The long anticipated and seldom actualized career break. How many of us in the work obsessed United States actually take one?
I’m not talking about that measly one week look over your shoulder excuse for a break many of us are accustomed to. I’m not even talking about a two-week hiatus where you start to unwind, only to be tethered to your cell phone and email. I’m talking about the kind of break where you step away from your job or ego defining career and experience life on your own timetable. Waking up without an alarm clock, when your body is ready. Having no plans for the day, other than those you manifest along the way.
The kind of break where you remember what it’s like to just breathe again, to experience whatever hobbies and passions make you a creative human. You start to feel refreshed, and filled with that childlike energy and sparkling eyes which you thought were a long forgotten thing of the past.
A large majority of people understandably value ongoing stability and are very risk averse. The pain of their current situation has to be strong enough, to want to change. Many people inherit the logic of their peer group, family and societal conditioning, never questioning if it’s the right path for them. In the past I’ve seen people who chase their dreams labeled as deluded, selfish and unrealistic in wanting to experience a fuller, more exotic life.
It’s easier to critique others, than to turn the microscope inward, and face yourself. It can be very uncomfortable. In many cases, I defer to a line Gandalf uttered in Lord of the Rings.
Keep it secret. Keep it safe.
There is strength in silence. Until a person is really certain of their decision. Until they are resolute, keeping their big life plans quiet can help build momentum, instead of fighting off negativity. Whereas, finding a peer group who is already doing what you want to do, can help put things into perspective.
Recently, I went to a local event in Orlando, FL. from the website Meet Plan Go , founded by Sherry Ott. The purpose of the event was to hear the experiences of a panel of interesting people who found ways to take an extended career break and travel extensively.
To some that meant using their existing location independent skills, like a digital marketing expert, copywriter or web designer, work/travel arrangements. Others sold their home, cashing in on retirement and traveling the world with their three teenagers.
There are always excuses like….
“I don’t have any money saved.”
“But I have kids.”
“What if I can’t get another job upon return.”
“Be lucky just to have a job, in this economy.”
“I’m too old.”
There are always ways to make it happen!
There is always a choice. Life is short. These are valid concerns, however calculated risks are sometimes necessary.
Cut down your bills. Get a side job. Learn a new skill. Take up less expensive hobbies. It really is possible. Get rid of stuff.
Check out Meet Plan Go, their site gives some good tips for the various planning stages necessary and connecting with others who have conquered the same questions, it’s inspiring.
Considering the value of personal time is not as high in the U.S. , we need to make it happen. Waiting for the elusive days of retirement, may never come to fruition. We could be dead by then.
I don’t know about you, but for me a one week or two week vacation is far from sufficient. I refuse to resign to the idea of working until death with a short break here and there.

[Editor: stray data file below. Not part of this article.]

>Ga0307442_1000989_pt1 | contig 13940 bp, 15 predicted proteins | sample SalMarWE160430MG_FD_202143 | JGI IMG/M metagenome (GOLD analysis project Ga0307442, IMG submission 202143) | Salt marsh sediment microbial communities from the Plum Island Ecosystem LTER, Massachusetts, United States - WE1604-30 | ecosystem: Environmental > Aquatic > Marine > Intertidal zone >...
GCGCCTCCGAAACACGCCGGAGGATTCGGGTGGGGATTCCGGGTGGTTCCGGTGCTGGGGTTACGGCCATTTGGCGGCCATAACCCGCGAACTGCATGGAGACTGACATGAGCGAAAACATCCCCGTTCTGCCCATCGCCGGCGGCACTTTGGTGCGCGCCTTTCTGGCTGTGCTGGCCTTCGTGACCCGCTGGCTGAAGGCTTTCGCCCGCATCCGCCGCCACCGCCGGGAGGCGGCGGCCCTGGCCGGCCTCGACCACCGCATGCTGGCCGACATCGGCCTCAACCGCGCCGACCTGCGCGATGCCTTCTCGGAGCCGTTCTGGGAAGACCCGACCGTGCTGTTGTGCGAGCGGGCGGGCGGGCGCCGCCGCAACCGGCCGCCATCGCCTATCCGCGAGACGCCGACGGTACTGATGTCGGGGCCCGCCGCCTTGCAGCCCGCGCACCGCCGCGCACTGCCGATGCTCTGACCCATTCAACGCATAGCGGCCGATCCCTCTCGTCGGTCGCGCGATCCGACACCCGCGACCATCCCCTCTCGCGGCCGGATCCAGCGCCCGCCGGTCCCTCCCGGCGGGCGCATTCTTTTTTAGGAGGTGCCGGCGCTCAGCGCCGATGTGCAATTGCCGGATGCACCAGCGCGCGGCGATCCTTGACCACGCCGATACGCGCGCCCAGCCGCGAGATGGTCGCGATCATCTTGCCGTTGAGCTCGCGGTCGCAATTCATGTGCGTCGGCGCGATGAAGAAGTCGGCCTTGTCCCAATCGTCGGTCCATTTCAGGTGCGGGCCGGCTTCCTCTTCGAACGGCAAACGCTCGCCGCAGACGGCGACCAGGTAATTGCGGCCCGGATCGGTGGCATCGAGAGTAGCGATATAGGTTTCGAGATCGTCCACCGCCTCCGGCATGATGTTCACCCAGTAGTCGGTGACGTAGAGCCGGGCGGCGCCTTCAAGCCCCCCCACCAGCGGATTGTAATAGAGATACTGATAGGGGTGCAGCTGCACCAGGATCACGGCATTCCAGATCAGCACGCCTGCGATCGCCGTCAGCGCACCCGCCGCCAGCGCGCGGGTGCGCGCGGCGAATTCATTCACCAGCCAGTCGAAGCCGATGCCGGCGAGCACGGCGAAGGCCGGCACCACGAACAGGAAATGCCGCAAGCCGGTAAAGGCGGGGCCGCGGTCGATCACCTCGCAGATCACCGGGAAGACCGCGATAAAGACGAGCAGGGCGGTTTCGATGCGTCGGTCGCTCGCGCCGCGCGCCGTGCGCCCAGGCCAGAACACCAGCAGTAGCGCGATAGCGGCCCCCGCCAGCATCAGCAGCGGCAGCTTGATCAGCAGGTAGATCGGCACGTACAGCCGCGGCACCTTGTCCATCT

There is always a choice.
In fact, many countries in the world provide an extensive amount of time off:
Austria: Statutory minimum of 25 days for vacation and 13 days off for public holidays.
Brazil: Statutory minimum of 30 days for vacation and 11 days for public holidays.
France: Statutory minimum of 30 days for vacation and 10 days of public days off.
The point being, many of us live the deferred life plan (to quote Tim Ferris), waiting diligently for that elusive “someday” to travel and do the things you really want.
And let me tell you Jack, someday may never come.
It was inspiring being around other like minded people and hearing their stories, challenges and how with careful planning they just “made it happen.”
It seems to me, the only way to truly take a decent break is to carefully plan and quit your job, or to build skills that transfer to the online world, providing a hybrid work/travel situation as a digital nomad. I understand many people have 2 cars, a mortgage, kids, tax bills, elderly relatives to care for and social obligations. Modern life is a never ending list of responsibilities that will almost never disappear, unless you’re willing to take drastic steps. With diligent planning a several month or even year break is possible, if that’s what you desire. For example, checkout this couple who travel around to 20 plus countries with their 5 years old at Soultravelers3.com.
I feel pity when overhearing people talk about never missing a day of work in x amount of years, wearing it as a badge of honor. Your life is ticking by while you pledge your allegiance to an employer who can terminate you at any given moment. Of course, we all need to eat and have bills to pay. It’s how we choose to eat, what bills we choose to accept and how we spend our free time that can make all the difference.
Ask yourself every day if this is really the life you want, and if all the material items requiring work to maintain are really necessary for your happiness. It’s a good exercise and practice to get into. Consider learning about minimalism and the benefits it brings.
These have been difficult questions for me personally, but the more I downshift possessions and increase travel time, the happier I become.
On your deathbed, would you rather recall your perfect attendance record, or reminisce on the fantastic adventures you had?